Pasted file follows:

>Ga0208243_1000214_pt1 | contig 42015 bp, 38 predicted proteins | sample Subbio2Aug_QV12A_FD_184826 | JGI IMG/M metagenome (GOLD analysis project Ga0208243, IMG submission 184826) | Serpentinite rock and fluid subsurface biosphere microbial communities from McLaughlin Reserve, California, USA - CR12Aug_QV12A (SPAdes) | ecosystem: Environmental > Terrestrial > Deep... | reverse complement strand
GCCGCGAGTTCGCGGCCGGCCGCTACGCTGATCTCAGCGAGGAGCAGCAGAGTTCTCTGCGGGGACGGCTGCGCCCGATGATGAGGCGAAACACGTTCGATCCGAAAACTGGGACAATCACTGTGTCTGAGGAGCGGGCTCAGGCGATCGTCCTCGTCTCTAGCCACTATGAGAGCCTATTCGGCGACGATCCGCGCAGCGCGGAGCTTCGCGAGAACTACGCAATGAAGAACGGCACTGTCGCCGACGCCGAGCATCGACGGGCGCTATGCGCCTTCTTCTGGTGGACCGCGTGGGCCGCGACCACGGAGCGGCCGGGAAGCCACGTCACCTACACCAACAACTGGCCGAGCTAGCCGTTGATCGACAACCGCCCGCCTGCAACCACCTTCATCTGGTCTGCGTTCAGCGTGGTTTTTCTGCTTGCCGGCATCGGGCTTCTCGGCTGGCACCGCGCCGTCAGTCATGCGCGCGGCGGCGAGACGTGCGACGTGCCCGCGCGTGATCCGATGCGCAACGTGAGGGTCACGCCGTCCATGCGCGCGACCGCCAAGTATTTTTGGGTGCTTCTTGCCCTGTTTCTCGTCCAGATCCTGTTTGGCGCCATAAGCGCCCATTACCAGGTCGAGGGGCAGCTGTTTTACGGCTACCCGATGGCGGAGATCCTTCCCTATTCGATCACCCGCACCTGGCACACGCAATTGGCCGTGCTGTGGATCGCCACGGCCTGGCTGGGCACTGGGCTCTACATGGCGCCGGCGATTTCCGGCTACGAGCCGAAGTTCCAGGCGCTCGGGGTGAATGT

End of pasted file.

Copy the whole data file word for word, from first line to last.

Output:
>Ga0208243_1000214_pt1 | contig 42015 bp, 38 predicted proteins | sample Subbio2Aug_QV12A_FD_184826 | JGI IMG/M metagenome (GOLD analysis project Ga0208243, IMG submission 184826) | Serpentinite rock and fluid subsurface biosphere microbial communities from McLaughlin Reserve, California, USA - CR12Aug_QV12A (SPAdes) | ecosystem: Environmental > Terrestrial > Deep... | reverse complement strand
GCCGCGAGTTCGCGGCCGGCCGCTACGCTGATCTCAGCGAGGAGCAGCAGAGTTCTCTGCGGGGACGGCTGCGCCCGATGATGAGGCGAAACACGTTCGATCCGAAAACTGGGACAATCACTGTGTCTGAGGAGCGGGCTCAGGCGATCGTCCTCGTCTCTAGCCACTATGAGAGCCTATTCGGCGACGATCCGCGCAGCGCGGAGCTTCGCGAGAACTACGCAATGAAGAACGGCACTGTCGCCGACGCCGAGCATCGACGGGCGCTATGCGCCTTCTTCTGGTGGACCGCGTGGGCCGCGACCACGGAGCGGCCGGGAAGCCACGTCACCTACACCAACAACTGGCCGAGCTAGCCGTTGATCGACAACCGCCCGCCTGCAACCACCTTCATCTGGTCTGCGTTCAGCGTGGTTTTTCTGCTTGCCGGCATCGGGCTTCTCGGCTGGCACCGCGCCGTCAGTCATGCGCGCGGCGGCGAGACGTGCGACGTGCCCGCGCGTGATCCGATGCGCAACGTGAGGGTCACGCCGTCCATGCGCGCGACCGCCAAGTATTTTTGGGTGCTTCTTGCCCTGTTTCTCGTCCAGATCCTGTTTGGCGCCATAAGCGCCCATTACCAGGTCGAGGGGCAGCTGTTTTACGGCTACCCGATGGCGGAGATCCTTCCCTATTCGATCACCCGCACCTGGCACACGCAATTGGCCGTGCTGTGGATCGCCACGGCCTGGCTGGGCACTGGGCTCTACATGGCGCCGGCGATTTCCGGCTACGAGCCGAAGTTCCAGGCGCTCGGGGTGAATGT